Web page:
Non-profit organisation ASADES has been promoting renewable energies in Argentina for 35 years. Nowadays, it is coordinating the efforts of the participating groups. Just recently, it has also launched a monthly newsletter. Solarthermalworld.org sat down with ASADES’ President Adolfo A. Iriarte to talk about the organisation’s work.
In the opinion of Adolfo Iriarte, the greatest success that ASADES has had so far is, “the 35 years of continuity in its work and regularity of its meetings – and this in a country that has suffered from great turmoil”. Unlike the view taken by some lobbying groups in several European countries, Iriarte does not consider ASADES to be a political organisation. “I would rather say that our efforts to promote renewable energies include the promotion of policies and strategies that are necessary to get ahead with the issue,” he says and adds: “Developing solar thermal energy is one of the priorities in the field of renewables in Argentina, together with wind and biomass”.
Solar thermal has been gaining ground in Argentina recently. While NGO FOVISEE has been promoting solar water heaters for social houses (see http://www.solarthermalworld.org/node/3264), Rosario has become the first Argentinian city that is in the process of establishing a solar ordinance (see http://www.solarthermalworld.org/node/3300 ). For the first time, there will be a Solar Argentina exhibition, which is going to take place in Buenos Aires from 3 to 5 July 2012. So far, it seems like it is going to be a rather small exhibition, which includes solar thermal, as well as photovoltaics and wind energy. Still, several international exhibitors have announced their attendance.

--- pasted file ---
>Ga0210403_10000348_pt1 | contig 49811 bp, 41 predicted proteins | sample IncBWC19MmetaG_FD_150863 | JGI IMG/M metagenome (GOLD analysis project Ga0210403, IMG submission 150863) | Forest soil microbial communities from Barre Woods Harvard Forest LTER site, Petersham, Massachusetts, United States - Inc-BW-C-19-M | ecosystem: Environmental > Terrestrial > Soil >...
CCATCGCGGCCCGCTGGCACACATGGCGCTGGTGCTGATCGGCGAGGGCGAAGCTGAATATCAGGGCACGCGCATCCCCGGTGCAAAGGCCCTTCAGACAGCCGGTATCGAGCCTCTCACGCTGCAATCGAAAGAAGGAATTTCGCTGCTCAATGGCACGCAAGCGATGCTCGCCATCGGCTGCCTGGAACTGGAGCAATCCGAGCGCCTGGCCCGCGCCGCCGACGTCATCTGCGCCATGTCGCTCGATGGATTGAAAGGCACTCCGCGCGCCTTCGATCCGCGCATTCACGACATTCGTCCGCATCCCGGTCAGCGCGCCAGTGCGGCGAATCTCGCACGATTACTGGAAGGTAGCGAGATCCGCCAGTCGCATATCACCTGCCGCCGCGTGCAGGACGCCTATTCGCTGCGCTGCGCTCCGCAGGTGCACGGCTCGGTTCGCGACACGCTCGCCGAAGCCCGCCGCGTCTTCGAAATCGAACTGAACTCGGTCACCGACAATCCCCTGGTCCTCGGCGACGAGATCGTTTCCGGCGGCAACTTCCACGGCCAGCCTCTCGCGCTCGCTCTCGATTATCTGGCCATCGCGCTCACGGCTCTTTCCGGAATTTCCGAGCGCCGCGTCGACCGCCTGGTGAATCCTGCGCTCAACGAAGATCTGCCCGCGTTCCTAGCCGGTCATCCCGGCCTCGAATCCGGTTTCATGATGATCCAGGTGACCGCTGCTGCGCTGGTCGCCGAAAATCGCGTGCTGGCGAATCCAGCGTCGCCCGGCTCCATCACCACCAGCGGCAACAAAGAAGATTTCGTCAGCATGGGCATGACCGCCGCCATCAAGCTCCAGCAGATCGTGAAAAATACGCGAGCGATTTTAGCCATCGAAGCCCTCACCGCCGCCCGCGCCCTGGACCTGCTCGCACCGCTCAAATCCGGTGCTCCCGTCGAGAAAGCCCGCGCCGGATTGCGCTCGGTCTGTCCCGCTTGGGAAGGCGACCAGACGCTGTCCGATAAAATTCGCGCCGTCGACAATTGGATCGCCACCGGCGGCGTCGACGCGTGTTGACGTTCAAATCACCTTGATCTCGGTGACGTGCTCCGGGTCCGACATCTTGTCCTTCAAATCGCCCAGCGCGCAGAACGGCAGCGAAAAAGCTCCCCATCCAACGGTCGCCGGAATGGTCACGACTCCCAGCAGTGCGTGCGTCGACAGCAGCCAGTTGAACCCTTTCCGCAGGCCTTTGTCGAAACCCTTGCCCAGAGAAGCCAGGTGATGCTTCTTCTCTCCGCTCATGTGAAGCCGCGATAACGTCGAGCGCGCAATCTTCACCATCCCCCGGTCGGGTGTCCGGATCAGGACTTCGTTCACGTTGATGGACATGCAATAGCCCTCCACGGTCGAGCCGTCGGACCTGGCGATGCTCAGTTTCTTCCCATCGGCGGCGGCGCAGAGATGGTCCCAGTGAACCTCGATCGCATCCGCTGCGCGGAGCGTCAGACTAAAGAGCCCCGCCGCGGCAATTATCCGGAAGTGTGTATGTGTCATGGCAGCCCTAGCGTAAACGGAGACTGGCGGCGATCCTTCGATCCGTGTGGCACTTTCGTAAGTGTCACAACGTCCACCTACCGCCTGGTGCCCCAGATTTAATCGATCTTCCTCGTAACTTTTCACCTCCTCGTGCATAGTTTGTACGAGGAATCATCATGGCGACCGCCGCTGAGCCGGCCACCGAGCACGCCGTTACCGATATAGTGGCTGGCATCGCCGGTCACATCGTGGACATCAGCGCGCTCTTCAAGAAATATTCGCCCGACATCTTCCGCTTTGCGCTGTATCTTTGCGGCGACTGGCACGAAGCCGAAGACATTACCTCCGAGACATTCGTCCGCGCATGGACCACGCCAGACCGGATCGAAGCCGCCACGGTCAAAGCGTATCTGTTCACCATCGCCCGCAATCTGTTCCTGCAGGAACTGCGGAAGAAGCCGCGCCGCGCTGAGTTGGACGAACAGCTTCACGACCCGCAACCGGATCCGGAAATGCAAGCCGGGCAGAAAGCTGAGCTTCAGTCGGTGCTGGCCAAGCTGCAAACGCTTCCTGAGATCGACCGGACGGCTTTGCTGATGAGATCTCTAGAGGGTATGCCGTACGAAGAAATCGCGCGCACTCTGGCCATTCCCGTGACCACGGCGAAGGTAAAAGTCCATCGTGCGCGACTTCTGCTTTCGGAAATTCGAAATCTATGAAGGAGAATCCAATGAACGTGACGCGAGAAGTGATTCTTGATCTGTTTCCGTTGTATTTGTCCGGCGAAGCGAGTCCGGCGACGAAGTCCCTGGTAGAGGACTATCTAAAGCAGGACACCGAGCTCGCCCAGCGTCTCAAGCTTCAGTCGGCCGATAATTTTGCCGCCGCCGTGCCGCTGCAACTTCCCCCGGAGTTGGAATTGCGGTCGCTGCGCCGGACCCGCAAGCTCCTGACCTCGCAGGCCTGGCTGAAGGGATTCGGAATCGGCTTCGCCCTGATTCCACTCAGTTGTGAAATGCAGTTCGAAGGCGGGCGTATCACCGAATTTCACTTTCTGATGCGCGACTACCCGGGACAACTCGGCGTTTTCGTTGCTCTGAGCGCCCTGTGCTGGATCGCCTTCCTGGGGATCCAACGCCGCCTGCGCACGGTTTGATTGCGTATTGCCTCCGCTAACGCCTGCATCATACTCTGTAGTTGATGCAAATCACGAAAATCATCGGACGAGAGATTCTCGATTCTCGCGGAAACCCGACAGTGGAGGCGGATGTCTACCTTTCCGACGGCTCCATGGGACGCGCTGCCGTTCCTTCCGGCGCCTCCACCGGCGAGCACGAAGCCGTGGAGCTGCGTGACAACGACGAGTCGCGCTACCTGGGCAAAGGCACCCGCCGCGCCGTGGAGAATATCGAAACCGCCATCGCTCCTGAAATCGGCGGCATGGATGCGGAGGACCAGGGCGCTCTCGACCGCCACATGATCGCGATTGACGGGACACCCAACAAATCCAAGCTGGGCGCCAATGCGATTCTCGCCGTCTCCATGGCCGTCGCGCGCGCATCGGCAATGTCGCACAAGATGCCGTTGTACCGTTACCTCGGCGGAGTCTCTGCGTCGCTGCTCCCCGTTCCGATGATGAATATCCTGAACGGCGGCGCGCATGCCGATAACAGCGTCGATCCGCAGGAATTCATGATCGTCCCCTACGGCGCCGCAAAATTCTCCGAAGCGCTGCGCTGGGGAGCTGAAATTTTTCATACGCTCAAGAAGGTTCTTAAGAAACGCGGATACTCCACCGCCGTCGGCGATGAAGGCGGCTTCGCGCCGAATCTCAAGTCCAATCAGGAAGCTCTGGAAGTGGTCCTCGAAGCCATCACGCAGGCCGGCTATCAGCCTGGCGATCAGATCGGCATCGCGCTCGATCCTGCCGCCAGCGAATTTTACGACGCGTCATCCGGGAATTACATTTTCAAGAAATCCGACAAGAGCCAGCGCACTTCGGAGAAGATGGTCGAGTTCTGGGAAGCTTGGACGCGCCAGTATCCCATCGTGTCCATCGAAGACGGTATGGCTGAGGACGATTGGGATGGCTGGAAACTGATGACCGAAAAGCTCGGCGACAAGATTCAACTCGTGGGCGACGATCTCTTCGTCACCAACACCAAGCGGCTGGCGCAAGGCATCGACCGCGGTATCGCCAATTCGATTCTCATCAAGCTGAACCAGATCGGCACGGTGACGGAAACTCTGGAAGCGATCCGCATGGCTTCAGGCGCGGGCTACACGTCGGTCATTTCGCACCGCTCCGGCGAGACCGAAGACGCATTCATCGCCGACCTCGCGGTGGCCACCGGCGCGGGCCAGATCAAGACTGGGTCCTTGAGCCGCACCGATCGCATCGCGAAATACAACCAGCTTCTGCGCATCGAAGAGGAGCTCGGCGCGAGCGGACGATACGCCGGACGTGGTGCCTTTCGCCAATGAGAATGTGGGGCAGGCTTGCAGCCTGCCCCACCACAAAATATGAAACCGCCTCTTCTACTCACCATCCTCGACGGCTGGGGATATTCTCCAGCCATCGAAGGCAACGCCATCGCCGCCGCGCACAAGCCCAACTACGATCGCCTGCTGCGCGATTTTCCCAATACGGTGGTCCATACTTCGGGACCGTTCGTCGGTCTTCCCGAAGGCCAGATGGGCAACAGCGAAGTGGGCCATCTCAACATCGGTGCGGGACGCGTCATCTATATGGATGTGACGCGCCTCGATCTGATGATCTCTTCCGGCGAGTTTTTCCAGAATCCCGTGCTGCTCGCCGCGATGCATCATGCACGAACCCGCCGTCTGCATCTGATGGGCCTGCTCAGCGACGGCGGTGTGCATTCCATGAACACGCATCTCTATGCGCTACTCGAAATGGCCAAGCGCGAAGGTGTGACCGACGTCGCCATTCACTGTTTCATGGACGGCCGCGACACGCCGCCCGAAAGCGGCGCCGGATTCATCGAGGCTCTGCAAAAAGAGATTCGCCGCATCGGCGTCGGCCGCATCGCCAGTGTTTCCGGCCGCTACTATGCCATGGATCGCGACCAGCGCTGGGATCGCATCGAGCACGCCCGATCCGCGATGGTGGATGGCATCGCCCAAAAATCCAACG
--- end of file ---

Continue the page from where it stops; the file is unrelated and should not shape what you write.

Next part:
Today, ASADES is coordinating the work of its participating groups. Altogether, the association has more than 400 members. Iriarte estimates that 50 % of them operate in the field of solar thermal, 37 % in solar architecture, 10 % in photovoltaics and 3 % in other renewable energy sectors.
The largest group – with about 50% – consists of scientists and researchers from different Argentinian research centres. But as Iriarte emphasises, the organisation is open to anyone: private members, companies, NGOs etc.
The work at ASADES depends on volunteers – there are no full-time employees. For example, Iriarte usually works at the University of Catamarca, at which he leads a working group on renewable energies. He is also a scientist at the National Council of Scientific and Technical Research, called CONICET. He and his fellow volunteers are the ones organising working group meetings, such as the yearly congress that takes place in changing cities. They encourage and support new groups in their work, and manage the publication of the ASADES magazines ERMA and AVERMA, which cover research topics across all renewable energy sectors, as well as the recently launched newsletter. Both magazines are distributed free of charge among ASADES’ members. Non-members can subscribe for a fee.
The website offers a library, including a search engine, to find articles published in former issues of the magazine. They can be downloaded free of charge on the page itself.